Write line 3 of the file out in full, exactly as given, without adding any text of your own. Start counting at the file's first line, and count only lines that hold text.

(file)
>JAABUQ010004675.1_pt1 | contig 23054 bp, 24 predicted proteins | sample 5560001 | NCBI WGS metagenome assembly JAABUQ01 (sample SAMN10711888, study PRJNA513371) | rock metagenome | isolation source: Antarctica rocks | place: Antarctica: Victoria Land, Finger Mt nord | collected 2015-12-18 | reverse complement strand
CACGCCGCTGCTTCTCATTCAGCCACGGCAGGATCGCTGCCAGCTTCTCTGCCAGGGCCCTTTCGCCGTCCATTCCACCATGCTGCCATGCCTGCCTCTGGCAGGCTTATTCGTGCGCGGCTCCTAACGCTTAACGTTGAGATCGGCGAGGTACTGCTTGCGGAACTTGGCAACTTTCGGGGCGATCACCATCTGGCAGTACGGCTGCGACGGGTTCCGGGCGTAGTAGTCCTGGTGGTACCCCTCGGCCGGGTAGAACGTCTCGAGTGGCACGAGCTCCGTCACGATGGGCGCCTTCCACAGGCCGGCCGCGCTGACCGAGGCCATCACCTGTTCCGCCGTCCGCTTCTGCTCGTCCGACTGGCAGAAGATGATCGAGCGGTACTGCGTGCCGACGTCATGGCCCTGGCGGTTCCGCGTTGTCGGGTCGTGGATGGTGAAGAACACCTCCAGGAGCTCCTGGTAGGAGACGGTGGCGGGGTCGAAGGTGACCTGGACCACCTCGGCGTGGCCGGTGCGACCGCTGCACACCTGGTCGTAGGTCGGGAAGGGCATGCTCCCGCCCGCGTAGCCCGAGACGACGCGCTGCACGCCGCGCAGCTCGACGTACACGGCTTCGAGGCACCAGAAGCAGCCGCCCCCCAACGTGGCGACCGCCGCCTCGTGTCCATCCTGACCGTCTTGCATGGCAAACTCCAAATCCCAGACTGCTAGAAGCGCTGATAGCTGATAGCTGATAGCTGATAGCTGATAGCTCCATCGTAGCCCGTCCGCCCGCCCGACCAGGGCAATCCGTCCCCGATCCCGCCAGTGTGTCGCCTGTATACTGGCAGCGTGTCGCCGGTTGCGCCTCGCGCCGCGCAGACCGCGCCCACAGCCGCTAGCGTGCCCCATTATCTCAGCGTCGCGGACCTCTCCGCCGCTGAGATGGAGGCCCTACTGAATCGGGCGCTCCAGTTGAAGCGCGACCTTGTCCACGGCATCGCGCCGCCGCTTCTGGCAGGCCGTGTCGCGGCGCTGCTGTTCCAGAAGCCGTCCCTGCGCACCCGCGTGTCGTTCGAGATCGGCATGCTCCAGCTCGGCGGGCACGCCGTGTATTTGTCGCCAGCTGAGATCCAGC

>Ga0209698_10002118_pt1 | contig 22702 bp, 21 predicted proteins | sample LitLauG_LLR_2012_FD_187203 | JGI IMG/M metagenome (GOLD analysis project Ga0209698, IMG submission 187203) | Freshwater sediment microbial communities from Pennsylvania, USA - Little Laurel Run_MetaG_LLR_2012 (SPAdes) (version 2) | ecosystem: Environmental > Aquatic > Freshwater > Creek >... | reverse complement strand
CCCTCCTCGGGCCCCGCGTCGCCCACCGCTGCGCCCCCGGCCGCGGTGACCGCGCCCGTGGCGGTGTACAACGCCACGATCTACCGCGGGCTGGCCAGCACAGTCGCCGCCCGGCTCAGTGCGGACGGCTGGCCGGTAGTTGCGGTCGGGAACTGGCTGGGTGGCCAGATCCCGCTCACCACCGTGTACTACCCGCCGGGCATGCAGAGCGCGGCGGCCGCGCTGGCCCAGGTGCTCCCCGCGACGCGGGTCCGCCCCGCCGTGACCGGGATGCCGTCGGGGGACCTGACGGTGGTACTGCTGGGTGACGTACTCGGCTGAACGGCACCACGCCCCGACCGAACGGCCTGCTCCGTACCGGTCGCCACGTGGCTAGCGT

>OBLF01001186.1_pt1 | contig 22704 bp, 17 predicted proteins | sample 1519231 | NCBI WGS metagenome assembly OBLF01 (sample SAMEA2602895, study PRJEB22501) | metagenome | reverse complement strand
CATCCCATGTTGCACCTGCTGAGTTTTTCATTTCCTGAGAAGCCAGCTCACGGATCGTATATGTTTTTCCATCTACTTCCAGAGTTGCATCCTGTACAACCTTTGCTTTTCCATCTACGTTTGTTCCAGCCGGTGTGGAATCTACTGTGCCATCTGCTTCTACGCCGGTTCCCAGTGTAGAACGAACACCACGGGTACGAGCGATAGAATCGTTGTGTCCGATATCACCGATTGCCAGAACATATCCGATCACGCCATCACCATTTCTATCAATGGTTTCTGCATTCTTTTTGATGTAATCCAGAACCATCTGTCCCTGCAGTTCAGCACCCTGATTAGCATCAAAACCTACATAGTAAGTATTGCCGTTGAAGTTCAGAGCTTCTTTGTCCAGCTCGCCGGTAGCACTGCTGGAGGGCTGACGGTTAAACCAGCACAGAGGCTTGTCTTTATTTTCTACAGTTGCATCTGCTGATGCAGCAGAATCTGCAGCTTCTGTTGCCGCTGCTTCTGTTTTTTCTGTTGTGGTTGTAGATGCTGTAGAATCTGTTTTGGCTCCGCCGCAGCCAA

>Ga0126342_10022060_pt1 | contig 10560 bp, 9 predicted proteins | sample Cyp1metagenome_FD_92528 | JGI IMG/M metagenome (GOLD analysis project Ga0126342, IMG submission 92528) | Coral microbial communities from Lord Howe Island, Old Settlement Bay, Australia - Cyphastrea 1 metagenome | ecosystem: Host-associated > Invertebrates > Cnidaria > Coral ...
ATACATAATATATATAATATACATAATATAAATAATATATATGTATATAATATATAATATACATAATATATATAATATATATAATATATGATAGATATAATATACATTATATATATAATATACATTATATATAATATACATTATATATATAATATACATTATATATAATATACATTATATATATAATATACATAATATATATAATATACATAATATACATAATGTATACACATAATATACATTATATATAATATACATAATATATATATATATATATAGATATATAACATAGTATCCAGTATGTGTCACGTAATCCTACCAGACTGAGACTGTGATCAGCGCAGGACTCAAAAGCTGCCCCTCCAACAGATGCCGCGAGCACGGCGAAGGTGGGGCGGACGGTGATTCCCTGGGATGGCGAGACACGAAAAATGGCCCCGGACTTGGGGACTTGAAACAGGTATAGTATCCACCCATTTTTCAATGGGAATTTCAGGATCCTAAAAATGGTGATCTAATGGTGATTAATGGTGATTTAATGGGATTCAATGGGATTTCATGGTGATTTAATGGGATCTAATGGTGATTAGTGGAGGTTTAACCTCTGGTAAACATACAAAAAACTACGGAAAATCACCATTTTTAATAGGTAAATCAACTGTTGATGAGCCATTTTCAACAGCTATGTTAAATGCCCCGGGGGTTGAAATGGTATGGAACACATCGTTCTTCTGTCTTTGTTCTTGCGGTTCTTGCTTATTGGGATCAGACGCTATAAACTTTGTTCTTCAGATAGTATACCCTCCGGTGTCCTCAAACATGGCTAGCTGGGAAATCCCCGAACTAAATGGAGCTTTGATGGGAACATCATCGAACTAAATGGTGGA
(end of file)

>Ga0209698_10002118_pt1 | contig 22702 bp, 21 predicted proteins | sample LitLauG_LLR_2012_FD_187203 | JGI IMG/M metagenome (GOLD analysis project Ga0209698, IMG submission 187203) | Freshwater sediment microbial communities from Pennsylvania, USA - Little Laurel Run_MetaG_LLR_2012 (SPAdes) (version 2) | ecosystem: Environmental > Aquatic > Freshwater > Creek >... | reverse complement strand